A couple weeks ago my husband and I went for a walk in one of our favorite spots. It had just snowed a couple inches and the world had that wonderful stillness and quiet that can only be after a new snow.
I think the best part about walks like this are that we take our time, looking at all the minutia of the natural world while our ears are listening for the tell-tale sounds of life.
We see frost on tassels of the tall grasses…
And we see spent milkweed pods, silk knotted in ice. And eventually, like this day, we hear and then spot a flock of American Tree Sparrows, a Snipe, and an American Pipit all under the watchful eye of two Bald Eagles. We hear coyotes in the distance and even though we weren’t far off the road, nary a car passed. These are the moments that ground me, that get my out of my own head, and that bring me a peace that I don’t know any other way to find. These are the moments that allow me to be brave enough to take on the world. They give me the strength to take on huge things, important things. Things so far beyond my comfort zone that I can’t even see my comfort zone. Things like cooking Thanksgiving dinner.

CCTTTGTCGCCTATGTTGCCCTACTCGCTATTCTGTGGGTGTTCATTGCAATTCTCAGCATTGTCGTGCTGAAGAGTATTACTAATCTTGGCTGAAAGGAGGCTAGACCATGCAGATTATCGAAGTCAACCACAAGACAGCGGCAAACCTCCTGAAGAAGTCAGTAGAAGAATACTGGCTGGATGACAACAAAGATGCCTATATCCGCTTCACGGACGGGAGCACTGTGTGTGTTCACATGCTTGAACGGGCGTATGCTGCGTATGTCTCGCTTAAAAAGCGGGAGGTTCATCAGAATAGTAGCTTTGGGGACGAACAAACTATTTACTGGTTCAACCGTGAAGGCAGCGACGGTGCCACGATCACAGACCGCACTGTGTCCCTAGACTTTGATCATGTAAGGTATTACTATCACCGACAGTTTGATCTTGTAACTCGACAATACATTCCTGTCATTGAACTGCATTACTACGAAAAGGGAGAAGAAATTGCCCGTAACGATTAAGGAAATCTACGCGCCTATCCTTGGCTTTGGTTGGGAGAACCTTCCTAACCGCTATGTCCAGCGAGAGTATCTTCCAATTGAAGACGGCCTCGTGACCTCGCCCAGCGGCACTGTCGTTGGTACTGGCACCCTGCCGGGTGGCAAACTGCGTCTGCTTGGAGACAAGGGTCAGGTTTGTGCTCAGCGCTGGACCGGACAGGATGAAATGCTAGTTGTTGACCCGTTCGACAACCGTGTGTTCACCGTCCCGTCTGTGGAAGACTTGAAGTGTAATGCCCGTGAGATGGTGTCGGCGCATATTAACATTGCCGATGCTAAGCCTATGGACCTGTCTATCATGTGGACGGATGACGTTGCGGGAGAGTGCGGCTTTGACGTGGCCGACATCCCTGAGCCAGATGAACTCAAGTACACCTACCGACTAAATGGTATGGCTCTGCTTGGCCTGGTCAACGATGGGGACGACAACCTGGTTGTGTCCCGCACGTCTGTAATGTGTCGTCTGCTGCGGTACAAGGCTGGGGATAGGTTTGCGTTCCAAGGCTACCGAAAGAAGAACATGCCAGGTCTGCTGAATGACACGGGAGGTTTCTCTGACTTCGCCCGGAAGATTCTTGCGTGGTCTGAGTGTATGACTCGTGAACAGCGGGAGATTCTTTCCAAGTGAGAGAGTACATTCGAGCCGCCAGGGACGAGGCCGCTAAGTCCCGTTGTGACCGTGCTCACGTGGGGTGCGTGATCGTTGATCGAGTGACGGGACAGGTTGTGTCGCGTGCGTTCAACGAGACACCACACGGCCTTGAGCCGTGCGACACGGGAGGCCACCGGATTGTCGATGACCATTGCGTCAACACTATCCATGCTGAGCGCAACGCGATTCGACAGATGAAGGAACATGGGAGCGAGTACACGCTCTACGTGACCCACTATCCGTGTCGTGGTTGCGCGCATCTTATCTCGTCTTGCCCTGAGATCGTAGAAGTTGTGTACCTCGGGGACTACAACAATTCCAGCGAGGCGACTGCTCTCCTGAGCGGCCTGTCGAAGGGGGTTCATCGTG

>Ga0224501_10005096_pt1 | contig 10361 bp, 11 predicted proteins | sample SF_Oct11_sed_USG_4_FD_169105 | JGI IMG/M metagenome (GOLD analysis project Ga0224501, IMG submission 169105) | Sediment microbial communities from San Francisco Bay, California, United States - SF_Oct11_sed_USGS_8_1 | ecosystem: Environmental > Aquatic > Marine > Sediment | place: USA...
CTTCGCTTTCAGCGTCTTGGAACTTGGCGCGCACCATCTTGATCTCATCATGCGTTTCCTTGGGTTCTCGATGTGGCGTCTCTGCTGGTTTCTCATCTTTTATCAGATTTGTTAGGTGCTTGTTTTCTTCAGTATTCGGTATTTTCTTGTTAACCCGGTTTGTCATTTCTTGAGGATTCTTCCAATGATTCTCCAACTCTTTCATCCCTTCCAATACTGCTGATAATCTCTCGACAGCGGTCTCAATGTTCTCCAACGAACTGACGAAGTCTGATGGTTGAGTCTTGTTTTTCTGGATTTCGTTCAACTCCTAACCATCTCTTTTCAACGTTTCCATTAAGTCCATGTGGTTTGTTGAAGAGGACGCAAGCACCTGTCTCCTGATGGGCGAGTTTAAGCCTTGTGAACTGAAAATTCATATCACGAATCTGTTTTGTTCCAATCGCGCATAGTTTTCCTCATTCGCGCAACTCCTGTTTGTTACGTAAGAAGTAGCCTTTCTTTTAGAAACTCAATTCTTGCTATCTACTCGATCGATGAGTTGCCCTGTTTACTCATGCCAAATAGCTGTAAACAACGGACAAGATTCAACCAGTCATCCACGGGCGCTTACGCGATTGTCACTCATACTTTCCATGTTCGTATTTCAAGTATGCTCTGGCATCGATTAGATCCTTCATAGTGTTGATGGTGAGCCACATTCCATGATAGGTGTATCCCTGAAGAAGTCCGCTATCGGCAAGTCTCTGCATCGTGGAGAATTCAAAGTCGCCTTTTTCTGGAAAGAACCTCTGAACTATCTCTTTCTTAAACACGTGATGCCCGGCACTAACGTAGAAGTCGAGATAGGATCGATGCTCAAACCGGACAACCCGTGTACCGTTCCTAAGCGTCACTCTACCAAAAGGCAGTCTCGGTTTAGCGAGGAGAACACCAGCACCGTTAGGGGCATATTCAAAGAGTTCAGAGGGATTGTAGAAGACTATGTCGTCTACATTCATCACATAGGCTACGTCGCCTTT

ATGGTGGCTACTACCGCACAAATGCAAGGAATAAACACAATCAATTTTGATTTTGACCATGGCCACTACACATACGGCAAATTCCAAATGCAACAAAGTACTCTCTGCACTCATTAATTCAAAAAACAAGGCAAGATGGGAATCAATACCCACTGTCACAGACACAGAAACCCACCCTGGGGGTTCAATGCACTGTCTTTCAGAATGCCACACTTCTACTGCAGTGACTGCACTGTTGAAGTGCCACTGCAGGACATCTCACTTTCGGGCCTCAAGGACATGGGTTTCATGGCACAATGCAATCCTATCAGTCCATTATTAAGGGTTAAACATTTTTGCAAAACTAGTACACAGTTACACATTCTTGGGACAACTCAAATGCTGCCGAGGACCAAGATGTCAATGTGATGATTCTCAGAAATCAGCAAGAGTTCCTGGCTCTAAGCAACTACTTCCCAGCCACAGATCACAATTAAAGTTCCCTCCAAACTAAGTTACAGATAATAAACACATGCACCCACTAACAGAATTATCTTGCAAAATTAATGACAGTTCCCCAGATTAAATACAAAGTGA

Some of you will laugh. I mean, I am — as my dear husband would say — “nearly four decades old” (he thinks rounding up from 37 to 40 is endearing) and really it is ridiculous that I’ve never cooked properly for Thanksgiving. I’ve helped Mr Knitting Sarah cook big meals, I’ve helped my mom, and I’ve ordered and heated pre-made heat & eat Thanksgiving meals from the grocery store with a mastery that is rarely surpassed, but I’ve never been the one behind the plan for cooking. Even though it shouldn’t have been, it was a big deal to me, especially because I’m not generally super confidant in my cooking skills. Baking, sure, I can follow any recipe, but cooking… that’s another story.
It was a challenge I wanted to take on though because I’ve been working on expanding my cooking repertoire and — let’s be real — it was time. Nervously, compulsively, I made my plans. First I made a list of dishes I wanted to make. Then I made two columns — one for Wednesday and one for Thursday — in order make sure that I had enough space in the oven and various cooking devices to get everything prepared on time. Then I set not one, but two alarms on my phone reminding me to pull the turkey out so it would thaw on time.